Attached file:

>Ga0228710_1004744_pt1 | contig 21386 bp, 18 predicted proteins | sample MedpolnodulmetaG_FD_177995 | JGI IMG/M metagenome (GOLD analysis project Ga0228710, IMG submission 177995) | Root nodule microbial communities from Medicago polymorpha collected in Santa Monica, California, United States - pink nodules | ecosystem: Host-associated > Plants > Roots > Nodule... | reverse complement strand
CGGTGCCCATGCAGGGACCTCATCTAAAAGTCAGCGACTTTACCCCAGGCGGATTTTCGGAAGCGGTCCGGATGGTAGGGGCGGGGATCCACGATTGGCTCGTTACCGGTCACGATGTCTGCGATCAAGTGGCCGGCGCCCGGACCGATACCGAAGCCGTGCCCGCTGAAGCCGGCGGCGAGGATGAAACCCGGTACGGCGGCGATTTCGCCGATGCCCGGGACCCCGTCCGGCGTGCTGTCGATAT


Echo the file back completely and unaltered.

>Ga0228710_1004744_pt1 | contig 21386 bp, 18 predicted proteins | sample MedpolnodulmetaG_FD_177995 | JGI IMG/M metagenome (GOLD analysis project Ga0228710, IMG submission 177995) | Root nodule microbial communities from Medicago polymorpha collected in Santa Monica, California, United States - pink nodules | ecosystem: Host-associated > Plants > Roots > Nodule... | reverse complement strand
CGGTGCCCATGCAGGGACCTCATCTAAAAGTCAGCGACTTTACCCCAGGCGGATTTTCGGAAGCGGTCCGGATGGTAGGGGCGGGGATCCACGATTGGCTCGTTACCGGTCACGATGTCTGCGATCAAGTGGCCGGCGCCCGGACCGATACCGAAGCCGTGCCCGCTGAAGCCGGCGGCGAGGATGAAACCCGGTACGGCGGCGATTTCGCCGATGCCCGGGACCCCGTCCGGCGTGCTGTCGATAT